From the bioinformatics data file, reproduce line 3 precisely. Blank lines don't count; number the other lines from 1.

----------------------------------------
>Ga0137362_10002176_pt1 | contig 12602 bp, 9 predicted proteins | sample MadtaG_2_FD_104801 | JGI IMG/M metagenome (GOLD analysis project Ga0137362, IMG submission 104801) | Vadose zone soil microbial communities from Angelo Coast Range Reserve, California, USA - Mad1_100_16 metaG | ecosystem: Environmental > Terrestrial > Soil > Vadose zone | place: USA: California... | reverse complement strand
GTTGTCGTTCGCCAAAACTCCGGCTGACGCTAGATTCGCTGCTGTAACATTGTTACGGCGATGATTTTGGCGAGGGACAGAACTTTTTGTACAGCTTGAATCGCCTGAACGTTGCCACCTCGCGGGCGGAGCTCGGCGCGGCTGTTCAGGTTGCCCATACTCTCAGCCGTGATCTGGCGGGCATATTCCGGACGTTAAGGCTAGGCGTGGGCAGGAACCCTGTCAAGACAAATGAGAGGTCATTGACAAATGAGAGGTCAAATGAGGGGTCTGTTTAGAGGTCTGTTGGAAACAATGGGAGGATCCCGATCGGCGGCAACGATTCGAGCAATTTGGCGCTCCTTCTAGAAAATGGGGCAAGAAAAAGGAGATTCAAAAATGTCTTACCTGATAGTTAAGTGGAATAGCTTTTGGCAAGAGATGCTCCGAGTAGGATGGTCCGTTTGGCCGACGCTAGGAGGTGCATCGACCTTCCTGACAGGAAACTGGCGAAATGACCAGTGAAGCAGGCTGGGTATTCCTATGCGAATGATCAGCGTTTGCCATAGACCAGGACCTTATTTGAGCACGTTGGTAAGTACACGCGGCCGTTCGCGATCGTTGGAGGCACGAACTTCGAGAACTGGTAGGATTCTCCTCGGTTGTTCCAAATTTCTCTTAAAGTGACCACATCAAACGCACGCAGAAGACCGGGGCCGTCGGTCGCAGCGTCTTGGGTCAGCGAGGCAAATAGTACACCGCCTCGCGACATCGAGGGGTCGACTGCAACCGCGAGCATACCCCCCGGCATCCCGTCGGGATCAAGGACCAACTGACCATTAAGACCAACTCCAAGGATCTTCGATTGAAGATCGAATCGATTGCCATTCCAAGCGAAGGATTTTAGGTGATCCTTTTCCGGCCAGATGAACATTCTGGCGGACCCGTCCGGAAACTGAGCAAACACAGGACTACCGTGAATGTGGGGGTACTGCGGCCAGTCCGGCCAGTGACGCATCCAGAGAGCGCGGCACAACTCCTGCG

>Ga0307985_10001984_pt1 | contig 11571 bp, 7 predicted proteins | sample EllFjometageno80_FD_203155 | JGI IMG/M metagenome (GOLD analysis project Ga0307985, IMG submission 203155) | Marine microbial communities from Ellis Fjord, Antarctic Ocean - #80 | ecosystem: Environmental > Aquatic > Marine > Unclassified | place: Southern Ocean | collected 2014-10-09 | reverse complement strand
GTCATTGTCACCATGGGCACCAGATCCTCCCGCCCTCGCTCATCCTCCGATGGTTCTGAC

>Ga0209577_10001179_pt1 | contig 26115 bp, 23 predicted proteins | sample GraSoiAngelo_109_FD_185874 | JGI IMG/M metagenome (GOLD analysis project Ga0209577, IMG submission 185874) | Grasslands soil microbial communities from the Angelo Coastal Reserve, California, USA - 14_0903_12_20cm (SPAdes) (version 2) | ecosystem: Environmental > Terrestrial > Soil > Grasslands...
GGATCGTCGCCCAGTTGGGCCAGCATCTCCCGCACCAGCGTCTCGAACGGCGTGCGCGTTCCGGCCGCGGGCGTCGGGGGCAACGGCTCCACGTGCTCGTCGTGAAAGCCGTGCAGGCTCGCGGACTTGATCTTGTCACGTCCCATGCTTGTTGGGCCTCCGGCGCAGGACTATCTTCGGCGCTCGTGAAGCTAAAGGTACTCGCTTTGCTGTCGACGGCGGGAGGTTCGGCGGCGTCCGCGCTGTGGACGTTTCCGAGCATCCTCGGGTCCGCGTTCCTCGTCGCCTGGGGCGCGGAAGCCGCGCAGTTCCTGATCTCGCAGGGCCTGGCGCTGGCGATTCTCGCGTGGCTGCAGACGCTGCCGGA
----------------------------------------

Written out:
>Ga0307985_10001984_pt1 | contig 11571 bp, 7 predicted proteins | sample EllFjometageno80_FD_203155 | JGI IMG/M metagenome (GOLD analysis project Ga0307985, IMG submission 203155) | Marine microbial communities from Ellis Fjord, Antarctic Ocean - #80 | ecosystem: Environmental > Aquatic > Marine > Unclassified | place: Southern Ocean | collected 2014-10-09 | reverse complement strand